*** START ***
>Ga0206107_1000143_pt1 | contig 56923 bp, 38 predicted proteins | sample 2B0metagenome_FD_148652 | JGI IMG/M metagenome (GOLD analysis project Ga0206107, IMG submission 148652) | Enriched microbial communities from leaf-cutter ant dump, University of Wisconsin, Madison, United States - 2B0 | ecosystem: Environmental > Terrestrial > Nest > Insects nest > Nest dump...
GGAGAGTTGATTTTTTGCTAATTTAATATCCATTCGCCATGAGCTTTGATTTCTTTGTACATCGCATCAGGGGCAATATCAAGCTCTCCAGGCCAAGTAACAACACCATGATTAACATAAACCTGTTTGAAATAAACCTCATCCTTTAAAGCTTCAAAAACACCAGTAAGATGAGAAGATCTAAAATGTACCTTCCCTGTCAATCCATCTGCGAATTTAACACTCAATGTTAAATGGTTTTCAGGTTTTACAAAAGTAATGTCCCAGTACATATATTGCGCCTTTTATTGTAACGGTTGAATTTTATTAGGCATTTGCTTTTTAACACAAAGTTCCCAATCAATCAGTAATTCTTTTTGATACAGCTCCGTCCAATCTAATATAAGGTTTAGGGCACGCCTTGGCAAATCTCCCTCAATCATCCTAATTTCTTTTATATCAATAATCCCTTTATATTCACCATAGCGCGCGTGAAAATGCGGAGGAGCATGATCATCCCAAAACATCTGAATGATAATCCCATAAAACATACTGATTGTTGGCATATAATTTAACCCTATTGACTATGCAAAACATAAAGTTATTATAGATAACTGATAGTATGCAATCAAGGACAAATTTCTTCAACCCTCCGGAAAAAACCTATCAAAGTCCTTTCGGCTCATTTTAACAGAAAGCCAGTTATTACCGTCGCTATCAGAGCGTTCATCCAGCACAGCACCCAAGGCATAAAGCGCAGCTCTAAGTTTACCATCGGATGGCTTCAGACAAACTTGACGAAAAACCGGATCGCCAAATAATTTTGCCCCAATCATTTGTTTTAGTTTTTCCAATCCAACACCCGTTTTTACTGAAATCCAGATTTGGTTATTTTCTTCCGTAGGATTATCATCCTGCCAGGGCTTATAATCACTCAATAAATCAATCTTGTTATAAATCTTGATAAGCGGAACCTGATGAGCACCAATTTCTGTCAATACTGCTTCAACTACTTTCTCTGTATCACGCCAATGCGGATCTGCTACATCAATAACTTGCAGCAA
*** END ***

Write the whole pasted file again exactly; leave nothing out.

>Ga0206107_1000143_pt1 | contig 56923 bp, 38 predicted proteins | sample 2B0metagenome_FD_148652 | JGI IMG/M metagenome (GOLD analysis project Ga0206107, IMG submission 148652) | Enriched microbial communities from leaf-cutter ant dump, University of Wisconsin, Madison, United States - 2B0 | ecosystem: Environmental > Terrestrial > Nest > Insects nest > Nest dump...
GGAGAGTTGATTTTTTGCTAATTTAATATCCATTCGCCATGAGCTTTGATTTCTTTGTACATCGCATCAGGGGCAATATCAAGCTCTCCAGGCCAAGTAACAACACCATGATTAACATAAACCTGTTTGAAATAAACCTCATCCTTTAAAGCTTCAAAAACACCAGTAAGATGAGAAGATCTAAAATGTACCTTCCCTGTCAATCCATCTGCGAATTTAACACTCAATGTTAAATGGTTTTCAGGTTTTACAAAAGTAATGTCCCAGTACATATATTGCGCCTTTTATTGTAACGGTTGAATTTTATTAGGCATTTGCTTTTTAACACAAAGTTCCCAATCAATCAGTAATTCTTTTTGATACAGCTCCGTCCAATCTAATATAAGGTTTAGGGCACGCCTTGGCAAATCTCCCTCAATCATCCTAATTTCTTTTATATCAATAATCCCTTTATATTCACCATAGCGCGCGTGAAAATGCGGAGGAGCATGATCATCCCAAAACATCTGAATGATAATCCCATAAAACATACTGATTGTTGGCATATAATTTAACCCTATTGACTATGCAAAACATAAAGTTATTATAGATAACTGATAGTATGCAATCAAGGACAAATTTCTTCAACCCTCCGGAAAAAACCTATCAAAGTCCTTTCGGCTCATTTTAACAGAAAGCCAGTTATTACCGTCGCTATCAGAGCGTTCATCCAGCACAGCACCCAAGGCATAAAGCGCAGCTCTAAGTTTACCATCGGATGGCTTCAGACAAACTTGACGAAAAACCGGATCGCCAAATAATTTTGCCCCAATCATTTGTTTTAGTTTTTCCAATCCAACACCCGTTTTTACTGAAATCCAGATTTGGTTATTTTCTTCCGTAGGATTATCATCCTGCCAGGGCTTATAATCACTCAATAAATCAATCTTGTTATAAATCTTGATAAGCGGAACCTGATGAGCACCAATTTCTGTCAATACTGCTTCAACTACTTTCTCTGTATCACGCCAATGCGGATCTGCTACATCAATAACTTGCAGCAA